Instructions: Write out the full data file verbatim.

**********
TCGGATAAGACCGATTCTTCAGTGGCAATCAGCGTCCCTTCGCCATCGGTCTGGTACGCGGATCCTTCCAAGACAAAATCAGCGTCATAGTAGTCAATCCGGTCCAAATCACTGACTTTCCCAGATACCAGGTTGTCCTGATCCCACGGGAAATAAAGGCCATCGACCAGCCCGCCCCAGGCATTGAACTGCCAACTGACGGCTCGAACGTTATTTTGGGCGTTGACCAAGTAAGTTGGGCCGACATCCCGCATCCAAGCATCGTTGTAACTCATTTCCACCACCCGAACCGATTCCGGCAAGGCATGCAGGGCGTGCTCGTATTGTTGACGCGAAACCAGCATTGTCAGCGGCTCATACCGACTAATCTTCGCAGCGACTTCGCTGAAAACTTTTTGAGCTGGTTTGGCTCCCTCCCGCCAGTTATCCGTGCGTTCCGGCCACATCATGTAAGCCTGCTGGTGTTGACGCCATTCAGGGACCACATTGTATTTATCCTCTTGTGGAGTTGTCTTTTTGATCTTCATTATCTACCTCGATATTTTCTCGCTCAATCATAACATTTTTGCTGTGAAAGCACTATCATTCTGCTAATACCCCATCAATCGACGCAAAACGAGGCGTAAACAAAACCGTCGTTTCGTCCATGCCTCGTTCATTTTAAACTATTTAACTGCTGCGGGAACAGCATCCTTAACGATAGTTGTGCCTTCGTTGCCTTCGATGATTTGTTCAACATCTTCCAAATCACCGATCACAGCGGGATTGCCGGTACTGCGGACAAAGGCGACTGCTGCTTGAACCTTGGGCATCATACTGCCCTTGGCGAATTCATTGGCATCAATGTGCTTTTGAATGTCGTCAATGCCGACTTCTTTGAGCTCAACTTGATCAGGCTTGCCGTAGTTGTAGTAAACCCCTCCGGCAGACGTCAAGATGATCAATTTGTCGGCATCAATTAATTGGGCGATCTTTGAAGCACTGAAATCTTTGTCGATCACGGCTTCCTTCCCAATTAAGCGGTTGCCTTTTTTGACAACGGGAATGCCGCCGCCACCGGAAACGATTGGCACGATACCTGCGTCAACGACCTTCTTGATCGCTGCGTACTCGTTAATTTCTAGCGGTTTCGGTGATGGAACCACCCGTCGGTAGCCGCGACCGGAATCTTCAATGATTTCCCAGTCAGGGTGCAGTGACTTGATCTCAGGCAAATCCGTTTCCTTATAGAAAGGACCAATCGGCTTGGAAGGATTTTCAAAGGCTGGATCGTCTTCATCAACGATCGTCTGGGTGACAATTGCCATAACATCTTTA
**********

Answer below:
TCGGATAAGACCGATTCTTCAGTGGCAATCAGCGTCCCTTCGCCATCGGTCTGGTACGCGGATCCTTCCAAGACAAAATCAGCGTCATAGTAGTCAATCCGGTCCAAATCACTGACTTTCCCAGATACCAGGTTGTCCTGATCCCACGGGAAATAAAGGCCATCGACCAGCCCGCCCCAGGCATTGAACTGCCAACTGACGGCTCGAACGTTATTTTGGGCGTTGACCAAGTAAGTTGGGCCGACATCCCGCATCCAAGCATCGTTGTAACTCATTTCCACCACCCGAACCGATTCCGGCAAGGCATGCAGGGCGTGCTCGTATTGTTGACGCGAAACCAGCATTGTCAGCGGCTCATACCGACTAATCTTCGCAGCGACTTCGCTGAAAACTTTTTGAGCTGGTTTGGCTCCCTCCCGCCAGTTATCCGTGCGTTCCGGCCACATCATGTAAGCCTGCTGGTGTTGACGCCATTCAGGGACCACATTGTATTTATCCTCTTGTGGAGTTGTCTTTTTGATCTTCATTATCTACCTCGATATTTTCTCGCTCAATCATAACATTTTTGCTGTGAAAGCACTATCATTCTGCTAATACCCCATCAATCGACGCAAAACGAGGCGTAAACAAAACCGTCGTTTCGTCCATGCCTCGTTCATTTTAAACTATTTAACTGCTGCGGGAACAGCATCCTTAACGATAGTTGTGCCTTCGTTGCCTTCGATGATTTGTTCAACATCTTCCAAATCACCGATCACAGCGGGATTGCCGGTACTGCGGACAAAGGCGACTGCTGCTTGAACCTTGGGCATCATACTGCCCTTGGCGAATTCATTGGCATCAATGTGCTTTTGAATGTCGTCAATGCCGACTTCTTTGAGCTCAACTTGATCAGGCTTGCCGTAGTTGTAGTAAACCCCTCCGGCAGACGTCAAGATGATCAATTTGTCGGCATCAATTAATTGGGCGATCTTTGAAGCACTGAAATCTTTGTCGATCACGGCTTCCTTCCCAATTAAGCGGTTGCCTTTTTTGACAACGGGAATGCCGCCGCCACCGGAAACGATTGGCACGATACCTGCGTCAACGACCTTCTTGATCGCTGCGTACTCGTTAATTTCTAGCGGTTTCGGTGATGGAACCACCCGTCGGTAGCCGCGACCGGAATCTTCAATGATTTCCCAGTCAGGGTGCAGTGACTTGATCTCAGGCAAATCCGTTTCCTTATAGAAAGGACCAATCGGCTTGGAAGGATTTTCAAAGGCTGGATCGTCTTCATCAACGATCGTCTGGGTGACAATTGCCATAACATCTTTA